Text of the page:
Betsy’s drunk on beer and moonlight.
She’s forgotten her shirt somewhere
else, perhaps in Todd’s Volvo, or the shadows
of Aunt India’s empty summer home.
Insects crawl, buzz, swarm around the grass,
confused with a jumble of bottles and croquet stuff.

I’m watching Betsy stuff
her pockets full of moonlight,
watching her stumble in the grass,
thinking, somewhere,
her parents are home,
asleep in the shadows

of a torn mosquito net, the shadows
of another daughterless 3:00am, the stuff
they don’t talk about at dinner. Home
for Betsy is another story. She dances in the moonlight--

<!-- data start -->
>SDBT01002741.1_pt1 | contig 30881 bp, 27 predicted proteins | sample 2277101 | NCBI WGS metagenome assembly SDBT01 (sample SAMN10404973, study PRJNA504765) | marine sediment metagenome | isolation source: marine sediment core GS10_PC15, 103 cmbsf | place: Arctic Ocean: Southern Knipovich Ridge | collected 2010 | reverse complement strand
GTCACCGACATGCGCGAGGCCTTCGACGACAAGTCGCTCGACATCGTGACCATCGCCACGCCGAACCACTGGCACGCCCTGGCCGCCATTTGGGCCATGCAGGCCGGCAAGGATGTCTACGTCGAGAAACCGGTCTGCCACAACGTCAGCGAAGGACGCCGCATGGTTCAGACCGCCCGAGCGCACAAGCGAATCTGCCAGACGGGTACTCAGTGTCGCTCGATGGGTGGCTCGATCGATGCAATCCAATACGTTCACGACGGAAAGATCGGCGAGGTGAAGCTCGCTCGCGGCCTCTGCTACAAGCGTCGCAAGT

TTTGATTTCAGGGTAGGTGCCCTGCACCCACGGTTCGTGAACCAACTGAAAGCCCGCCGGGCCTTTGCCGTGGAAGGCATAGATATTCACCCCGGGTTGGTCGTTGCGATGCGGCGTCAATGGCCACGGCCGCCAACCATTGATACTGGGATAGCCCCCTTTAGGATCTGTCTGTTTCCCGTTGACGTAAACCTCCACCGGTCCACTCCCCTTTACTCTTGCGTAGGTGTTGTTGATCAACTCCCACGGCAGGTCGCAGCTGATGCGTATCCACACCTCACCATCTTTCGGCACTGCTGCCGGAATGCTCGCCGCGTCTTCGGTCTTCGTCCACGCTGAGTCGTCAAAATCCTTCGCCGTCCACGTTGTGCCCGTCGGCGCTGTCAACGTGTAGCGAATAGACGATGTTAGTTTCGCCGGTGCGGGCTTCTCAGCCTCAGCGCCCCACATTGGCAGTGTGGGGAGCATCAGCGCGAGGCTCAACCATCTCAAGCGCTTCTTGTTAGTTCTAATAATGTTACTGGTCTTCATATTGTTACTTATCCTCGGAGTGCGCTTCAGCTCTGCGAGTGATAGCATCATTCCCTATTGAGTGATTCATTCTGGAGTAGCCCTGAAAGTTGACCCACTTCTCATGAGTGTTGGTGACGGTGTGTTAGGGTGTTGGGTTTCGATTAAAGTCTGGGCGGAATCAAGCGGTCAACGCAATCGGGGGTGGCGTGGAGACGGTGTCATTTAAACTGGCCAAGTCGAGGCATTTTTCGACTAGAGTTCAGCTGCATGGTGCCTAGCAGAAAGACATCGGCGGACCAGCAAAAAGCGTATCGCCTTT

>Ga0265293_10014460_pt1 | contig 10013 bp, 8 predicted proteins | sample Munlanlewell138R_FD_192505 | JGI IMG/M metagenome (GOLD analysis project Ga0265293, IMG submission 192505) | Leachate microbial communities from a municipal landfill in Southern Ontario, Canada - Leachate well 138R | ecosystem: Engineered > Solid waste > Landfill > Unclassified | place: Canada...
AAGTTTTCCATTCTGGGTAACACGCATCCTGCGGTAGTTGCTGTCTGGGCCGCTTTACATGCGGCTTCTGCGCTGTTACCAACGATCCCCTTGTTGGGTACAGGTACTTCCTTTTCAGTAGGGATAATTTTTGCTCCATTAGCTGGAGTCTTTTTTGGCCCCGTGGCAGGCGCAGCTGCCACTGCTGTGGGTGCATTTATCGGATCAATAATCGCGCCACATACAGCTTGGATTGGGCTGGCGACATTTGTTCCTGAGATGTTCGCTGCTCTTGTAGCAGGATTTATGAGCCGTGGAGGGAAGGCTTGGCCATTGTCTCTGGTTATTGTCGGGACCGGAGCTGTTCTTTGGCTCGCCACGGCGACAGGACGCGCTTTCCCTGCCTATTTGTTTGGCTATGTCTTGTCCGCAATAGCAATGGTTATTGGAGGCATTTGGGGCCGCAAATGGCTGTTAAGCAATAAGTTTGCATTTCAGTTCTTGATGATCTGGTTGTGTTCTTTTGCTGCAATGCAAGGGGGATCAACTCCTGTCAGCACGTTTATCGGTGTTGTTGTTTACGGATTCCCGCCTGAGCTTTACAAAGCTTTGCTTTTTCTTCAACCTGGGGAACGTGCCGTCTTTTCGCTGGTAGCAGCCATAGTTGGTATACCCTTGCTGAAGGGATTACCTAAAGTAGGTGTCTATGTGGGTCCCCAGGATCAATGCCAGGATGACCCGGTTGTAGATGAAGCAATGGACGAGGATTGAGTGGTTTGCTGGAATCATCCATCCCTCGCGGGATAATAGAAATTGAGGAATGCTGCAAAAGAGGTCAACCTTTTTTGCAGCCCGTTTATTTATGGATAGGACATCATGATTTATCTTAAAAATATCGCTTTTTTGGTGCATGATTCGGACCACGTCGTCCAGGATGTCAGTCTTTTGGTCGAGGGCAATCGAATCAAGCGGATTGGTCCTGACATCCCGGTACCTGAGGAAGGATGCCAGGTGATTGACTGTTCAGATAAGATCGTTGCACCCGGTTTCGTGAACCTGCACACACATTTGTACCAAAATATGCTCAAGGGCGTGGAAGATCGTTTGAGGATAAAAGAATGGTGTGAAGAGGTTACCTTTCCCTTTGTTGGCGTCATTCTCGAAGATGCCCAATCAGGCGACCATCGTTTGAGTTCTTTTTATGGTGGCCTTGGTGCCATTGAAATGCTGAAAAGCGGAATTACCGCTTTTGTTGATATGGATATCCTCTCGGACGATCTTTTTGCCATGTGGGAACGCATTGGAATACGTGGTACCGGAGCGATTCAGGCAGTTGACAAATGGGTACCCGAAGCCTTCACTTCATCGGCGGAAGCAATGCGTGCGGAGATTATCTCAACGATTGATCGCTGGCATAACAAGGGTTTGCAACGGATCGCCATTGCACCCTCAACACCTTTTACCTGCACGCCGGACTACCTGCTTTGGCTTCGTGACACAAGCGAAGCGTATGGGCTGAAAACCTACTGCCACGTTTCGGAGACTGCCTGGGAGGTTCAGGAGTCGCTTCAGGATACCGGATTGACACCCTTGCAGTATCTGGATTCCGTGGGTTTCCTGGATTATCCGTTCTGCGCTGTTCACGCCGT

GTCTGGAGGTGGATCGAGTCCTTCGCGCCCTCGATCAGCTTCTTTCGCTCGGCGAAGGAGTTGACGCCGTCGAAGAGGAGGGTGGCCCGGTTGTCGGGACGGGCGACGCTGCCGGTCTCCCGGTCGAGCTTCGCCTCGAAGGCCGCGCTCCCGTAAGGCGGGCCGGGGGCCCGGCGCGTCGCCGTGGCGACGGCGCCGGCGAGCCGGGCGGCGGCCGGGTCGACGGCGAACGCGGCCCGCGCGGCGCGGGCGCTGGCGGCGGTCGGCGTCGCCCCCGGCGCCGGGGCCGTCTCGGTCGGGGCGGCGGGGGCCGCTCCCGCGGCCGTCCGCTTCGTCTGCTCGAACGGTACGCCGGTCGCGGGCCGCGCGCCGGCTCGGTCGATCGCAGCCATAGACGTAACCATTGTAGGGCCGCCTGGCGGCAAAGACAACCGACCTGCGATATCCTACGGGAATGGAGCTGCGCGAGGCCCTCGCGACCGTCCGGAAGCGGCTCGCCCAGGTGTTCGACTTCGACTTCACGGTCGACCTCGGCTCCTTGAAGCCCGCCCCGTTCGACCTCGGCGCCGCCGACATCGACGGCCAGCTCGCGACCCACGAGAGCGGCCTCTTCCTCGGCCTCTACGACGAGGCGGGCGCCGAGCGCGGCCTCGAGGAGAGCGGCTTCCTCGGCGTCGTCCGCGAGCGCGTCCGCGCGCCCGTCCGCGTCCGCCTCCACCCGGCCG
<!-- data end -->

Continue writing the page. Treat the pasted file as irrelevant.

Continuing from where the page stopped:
She’s found her place, her somewhere:
cool earth and the twitchy grass.

The grass,
the shadows
this is somewhere,
right? The stuff:
the trees, bare skin, booze, and moonlight,
this is her home.

It’s late. I should be getting home,
trudging through the grass
in my sandals, leaving Betsy to the moonlight
and shadows,
the broken, scattered stuff
she hides somewhere

under slapdash makeup, somewhere
she can’t stay. I wanna say, Come home,
Betsy. We’ll figure out this stuff
with your folks. My mom’ll wash the grass
stains out of your pants, too. You can’t see ‘em, you know, ‘cause of the shadows,
but if you step into the moonlight…

I don’t. I’m shaky, confused with a jumble of bottles and croquet stuff, somewhere,
And the moonlight felt like home just weeks before,
but not on this grass, not in the shadows of this night.

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